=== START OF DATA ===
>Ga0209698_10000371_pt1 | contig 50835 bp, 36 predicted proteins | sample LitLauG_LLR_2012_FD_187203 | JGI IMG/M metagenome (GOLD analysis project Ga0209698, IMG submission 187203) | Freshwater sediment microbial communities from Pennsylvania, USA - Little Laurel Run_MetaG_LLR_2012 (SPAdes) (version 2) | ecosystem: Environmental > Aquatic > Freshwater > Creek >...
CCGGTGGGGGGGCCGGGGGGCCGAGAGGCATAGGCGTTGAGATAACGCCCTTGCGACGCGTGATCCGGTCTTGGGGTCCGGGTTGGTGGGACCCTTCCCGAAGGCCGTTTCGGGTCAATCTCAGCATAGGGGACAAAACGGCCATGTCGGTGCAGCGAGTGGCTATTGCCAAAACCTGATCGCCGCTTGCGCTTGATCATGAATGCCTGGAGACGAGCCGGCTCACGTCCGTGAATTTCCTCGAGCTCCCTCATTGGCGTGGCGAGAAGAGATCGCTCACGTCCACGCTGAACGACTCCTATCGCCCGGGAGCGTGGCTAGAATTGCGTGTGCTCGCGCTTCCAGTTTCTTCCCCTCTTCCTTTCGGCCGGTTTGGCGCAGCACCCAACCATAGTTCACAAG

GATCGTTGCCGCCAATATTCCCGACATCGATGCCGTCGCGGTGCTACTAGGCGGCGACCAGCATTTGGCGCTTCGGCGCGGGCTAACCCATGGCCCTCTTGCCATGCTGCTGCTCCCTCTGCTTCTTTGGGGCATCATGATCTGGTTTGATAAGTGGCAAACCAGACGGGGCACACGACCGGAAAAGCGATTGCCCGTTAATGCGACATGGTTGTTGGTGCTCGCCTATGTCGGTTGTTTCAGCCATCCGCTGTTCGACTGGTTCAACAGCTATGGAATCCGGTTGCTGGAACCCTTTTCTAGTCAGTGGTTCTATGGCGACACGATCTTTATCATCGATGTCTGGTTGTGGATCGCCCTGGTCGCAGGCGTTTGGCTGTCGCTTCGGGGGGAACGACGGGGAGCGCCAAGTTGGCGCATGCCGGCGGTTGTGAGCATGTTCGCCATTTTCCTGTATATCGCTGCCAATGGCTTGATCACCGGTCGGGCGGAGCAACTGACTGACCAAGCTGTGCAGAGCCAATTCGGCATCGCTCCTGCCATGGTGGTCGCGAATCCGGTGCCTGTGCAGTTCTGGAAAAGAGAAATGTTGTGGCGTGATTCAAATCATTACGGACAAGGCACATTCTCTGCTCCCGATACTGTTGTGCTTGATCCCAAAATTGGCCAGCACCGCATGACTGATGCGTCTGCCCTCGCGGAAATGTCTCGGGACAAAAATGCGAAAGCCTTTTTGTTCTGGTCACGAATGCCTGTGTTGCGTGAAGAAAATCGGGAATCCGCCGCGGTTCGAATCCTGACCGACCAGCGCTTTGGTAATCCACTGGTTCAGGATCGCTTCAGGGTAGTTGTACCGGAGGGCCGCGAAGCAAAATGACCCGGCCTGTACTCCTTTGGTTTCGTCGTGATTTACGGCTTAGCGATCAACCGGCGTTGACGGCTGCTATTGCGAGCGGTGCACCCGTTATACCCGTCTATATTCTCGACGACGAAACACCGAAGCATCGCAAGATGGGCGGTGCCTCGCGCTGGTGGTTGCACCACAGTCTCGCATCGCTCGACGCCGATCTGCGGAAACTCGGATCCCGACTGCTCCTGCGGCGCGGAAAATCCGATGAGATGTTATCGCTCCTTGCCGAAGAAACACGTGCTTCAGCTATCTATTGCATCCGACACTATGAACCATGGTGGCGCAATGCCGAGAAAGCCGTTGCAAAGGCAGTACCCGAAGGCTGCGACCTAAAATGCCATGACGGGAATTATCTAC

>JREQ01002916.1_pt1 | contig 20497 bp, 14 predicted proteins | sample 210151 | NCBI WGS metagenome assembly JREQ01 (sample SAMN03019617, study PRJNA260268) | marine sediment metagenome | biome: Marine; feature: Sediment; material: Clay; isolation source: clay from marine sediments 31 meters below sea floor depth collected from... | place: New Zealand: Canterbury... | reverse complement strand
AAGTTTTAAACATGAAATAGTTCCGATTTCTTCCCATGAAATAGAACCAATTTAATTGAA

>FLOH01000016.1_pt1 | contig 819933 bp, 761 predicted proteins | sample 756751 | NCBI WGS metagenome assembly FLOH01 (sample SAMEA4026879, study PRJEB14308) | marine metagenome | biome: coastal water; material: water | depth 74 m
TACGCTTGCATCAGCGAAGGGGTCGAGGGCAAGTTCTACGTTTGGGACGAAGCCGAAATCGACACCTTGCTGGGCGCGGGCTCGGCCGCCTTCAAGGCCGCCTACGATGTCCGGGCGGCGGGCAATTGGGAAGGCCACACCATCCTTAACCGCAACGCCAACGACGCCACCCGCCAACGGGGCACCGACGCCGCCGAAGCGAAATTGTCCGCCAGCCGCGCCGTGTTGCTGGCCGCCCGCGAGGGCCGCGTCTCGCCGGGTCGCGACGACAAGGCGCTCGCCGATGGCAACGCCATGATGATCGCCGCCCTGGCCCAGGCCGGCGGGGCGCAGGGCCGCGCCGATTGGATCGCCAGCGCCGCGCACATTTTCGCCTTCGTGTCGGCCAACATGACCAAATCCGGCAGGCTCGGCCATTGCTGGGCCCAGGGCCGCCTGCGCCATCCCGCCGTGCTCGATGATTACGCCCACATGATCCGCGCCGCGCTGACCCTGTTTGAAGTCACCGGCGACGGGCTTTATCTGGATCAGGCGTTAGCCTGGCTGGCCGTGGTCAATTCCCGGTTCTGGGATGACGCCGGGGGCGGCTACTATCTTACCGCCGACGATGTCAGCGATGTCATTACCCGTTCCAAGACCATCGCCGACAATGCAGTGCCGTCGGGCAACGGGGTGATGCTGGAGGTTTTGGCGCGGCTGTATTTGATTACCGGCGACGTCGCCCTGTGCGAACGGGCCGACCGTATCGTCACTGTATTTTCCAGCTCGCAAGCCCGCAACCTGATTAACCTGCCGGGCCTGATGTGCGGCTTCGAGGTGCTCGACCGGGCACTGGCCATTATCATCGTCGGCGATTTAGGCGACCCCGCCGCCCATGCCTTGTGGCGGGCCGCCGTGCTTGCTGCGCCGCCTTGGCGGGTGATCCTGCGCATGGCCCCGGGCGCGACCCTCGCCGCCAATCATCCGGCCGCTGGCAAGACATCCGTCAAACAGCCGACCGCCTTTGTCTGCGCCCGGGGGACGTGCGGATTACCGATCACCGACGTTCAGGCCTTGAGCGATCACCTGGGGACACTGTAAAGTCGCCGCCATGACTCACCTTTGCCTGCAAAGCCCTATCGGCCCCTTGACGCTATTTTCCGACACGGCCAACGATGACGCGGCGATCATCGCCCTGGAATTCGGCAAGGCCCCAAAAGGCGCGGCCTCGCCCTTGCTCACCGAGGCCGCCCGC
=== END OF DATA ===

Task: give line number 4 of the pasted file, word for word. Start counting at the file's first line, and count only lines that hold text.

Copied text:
>JREQ01002916.1_pt1 | contig 20497 bp, 14 predicted proteins | sample 210151 | NCBI WGS metagenome assembly JREQ01 (sample SAMN03019617, study PRJNA260268) | marine sediment metagenome | biome: Marine; feature: Sediment; material: Clay; isolation source: clay from marine sediments 31 meters below sea floor depth collected from... | place: New Zealand: Canterbury... | reverse complement strand